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Java I/O by Elliotte Rusty Harold

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Performance

Serialization is often the easiest way to save the state of your program. You simply write out the objects you’re using, then read them back in when you’re ready to restore the document. There is a downside, however. First of all, serialization is slow. If you can define a custom file format for your application’s documents, using that format will almost certainly be much faster than object serialization.

Second, serialization can slow or prevent garbage collection. Every time an object is written onto an object output stream, the stream holds on to a reference to the object. Then, if the same object is written onto the same stream again, it can be replaced with a reference to its first occurrence in the stream. However, this means that your program holds on to live references to the objects it has written until the stream is reset or closed—which means these objects won’t be garbage-collected. The worst-case scenario is when you keep a stream open as long as your program runs and write every object you create onto the stream. This prevents any objects from being garbage-collected.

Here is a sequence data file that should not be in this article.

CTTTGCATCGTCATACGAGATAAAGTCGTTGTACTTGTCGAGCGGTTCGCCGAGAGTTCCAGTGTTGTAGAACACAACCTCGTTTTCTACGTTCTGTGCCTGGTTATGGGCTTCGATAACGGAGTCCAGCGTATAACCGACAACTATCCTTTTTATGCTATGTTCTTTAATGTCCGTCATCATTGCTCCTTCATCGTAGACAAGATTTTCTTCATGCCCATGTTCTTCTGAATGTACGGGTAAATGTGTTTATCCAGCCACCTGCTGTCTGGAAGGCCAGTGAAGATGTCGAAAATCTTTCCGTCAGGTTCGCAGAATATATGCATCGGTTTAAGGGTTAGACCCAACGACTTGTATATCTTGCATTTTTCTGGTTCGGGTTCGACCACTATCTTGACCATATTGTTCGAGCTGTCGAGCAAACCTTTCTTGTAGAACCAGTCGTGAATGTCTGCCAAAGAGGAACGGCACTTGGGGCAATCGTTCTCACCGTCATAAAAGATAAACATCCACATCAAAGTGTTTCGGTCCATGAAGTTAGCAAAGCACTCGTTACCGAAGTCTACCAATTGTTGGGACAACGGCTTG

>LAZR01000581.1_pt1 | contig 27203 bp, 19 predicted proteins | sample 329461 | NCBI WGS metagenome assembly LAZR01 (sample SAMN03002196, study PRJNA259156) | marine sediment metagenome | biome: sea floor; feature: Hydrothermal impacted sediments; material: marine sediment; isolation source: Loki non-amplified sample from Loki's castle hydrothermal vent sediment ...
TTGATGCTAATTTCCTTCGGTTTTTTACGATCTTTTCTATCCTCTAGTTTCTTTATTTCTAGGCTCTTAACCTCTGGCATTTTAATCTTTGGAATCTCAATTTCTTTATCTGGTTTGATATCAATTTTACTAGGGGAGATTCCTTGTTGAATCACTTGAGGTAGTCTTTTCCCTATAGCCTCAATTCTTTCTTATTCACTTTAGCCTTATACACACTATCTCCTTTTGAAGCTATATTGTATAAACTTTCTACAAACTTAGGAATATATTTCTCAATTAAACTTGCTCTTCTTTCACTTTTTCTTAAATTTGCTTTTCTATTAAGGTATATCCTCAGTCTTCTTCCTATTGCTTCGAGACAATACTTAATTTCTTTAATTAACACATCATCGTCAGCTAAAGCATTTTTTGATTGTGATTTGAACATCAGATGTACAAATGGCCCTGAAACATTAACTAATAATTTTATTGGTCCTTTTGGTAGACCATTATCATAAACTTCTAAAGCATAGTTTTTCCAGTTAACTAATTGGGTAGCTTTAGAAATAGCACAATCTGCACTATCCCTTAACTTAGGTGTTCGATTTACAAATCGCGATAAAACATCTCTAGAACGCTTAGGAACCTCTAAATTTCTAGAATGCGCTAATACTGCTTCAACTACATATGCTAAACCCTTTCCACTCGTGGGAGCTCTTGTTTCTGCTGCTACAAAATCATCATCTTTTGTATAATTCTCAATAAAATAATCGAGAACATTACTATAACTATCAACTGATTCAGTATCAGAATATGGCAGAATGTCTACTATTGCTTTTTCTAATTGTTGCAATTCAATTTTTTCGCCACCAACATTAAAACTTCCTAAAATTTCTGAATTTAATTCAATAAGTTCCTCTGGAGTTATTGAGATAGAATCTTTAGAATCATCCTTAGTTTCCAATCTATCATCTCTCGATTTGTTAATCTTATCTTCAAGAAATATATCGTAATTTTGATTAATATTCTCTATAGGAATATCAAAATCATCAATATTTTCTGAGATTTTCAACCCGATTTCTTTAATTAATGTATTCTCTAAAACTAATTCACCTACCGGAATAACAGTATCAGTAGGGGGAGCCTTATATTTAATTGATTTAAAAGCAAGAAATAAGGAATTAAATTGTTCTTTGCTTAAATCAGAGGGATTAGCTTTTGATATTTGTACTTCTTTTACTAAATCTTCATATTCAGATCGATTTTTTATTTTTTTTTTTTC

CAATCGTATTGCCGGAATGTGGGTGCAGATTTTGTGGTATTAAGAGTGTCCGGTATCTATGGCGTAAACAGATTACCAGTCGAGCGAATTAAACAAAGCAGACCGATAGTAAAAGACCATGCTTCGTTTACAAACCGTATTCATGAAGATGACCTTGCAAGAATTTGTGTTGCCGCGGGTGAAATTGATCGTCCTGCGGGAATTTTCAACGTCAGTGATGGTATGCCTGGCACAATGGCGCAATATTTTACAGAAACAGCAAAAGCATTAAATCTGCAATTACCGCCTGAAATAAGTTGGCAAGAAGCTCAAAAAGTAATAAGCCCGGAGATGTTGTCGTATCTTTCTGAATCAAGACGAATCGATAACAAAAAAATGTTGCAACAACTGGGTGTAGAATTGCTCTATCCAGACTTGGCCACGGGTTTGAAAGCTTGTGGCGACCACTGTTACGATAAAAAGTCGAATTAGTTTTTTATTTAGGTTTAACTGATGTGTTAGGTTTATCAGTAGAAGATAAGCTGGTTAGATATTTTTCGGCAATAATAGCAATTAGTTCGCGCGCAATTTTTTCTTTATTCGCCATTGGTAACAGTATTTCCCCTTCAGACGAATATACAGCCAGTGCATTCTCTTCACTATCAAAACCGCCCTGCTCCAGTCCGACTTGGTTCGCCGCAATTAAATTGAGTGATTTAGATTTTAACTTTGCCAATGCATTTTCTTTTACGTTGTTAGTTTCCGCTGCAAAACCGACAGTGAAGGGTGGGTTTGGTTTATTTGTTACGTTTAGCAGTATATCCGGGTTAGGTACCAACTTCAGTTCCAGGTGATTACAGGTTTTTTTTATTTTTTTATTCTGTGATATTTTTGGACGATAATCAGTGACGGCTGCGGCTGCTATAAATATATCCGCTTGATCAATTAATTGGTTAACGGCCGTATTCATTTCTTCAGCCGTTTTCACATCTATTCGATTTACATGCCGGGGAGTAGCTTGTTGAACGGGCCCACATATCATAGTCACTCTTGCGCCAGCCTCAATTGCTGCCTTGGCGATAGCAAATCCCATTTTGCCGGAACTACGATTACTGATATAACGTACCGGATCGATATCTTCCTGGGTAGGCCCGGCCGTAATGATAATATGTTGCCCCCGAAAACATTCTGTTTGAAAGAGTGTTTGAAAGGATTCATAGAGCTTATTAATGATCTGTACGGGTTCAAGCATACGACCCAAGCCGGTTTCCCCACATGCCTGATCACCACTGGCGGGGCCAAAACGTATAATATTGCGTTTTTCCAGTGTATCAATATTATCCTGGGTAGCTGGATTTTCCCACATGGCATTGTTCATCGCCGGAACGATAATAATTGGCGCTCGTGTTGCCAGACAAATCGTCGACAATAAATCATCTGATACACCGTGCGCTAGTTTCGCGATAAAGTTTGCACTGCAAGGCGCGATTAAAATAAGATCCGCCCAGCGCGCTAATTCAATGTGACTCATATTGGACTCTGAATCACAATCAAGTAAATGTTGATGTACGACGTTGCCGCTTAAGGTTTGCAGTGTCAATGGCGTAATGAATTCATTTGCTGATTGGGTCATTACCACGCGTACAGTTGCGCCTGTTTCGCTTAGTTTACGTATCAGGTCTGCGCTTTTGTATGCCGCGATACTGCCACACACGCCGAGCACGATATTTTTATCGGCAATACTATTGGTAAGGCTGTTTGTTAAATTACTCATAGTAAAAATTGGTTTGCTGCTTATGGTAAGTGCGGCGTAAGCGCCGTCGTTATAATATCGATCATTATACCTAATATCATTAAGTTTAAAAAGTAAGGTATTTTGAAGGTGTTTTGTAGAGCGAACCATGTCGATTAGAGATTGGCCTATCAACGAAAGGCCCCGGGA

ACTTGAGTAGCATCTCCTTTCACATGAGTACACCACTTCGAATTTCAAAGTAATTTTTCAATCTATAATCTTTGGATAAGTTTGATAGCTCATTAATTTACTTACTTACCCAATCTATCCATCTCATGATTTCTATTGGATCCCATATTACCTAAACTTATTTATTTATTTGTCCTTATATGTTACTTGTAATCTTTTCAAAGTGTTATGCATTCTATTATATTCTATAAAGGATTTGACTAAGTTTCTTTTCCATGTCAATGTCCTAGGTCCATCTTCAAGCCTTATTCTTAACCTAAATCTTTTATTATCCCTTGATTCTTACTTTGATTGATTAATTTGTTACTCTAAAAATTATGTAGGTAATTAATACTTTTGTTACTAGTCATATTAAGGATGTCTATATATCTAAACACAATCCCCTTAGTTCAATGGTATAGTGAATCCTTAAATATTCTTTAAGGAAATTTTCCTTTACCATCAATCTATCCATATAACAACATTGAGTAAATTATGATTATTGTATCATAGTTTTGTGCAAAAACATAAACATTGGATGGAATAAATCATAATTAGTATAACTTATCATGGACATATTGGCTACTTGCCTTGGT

The easy solution is to avoid keeping a running stream of the objects you create. Instead, save the entire state only when the entire state is available, and then close the stream immediately.

If this isn’t possible, you have the option to reset the stream by invoking its reset() method:

public void reset() throws IOException

reset() flushes the ObjectOutputStream object’s internal cache of the ...

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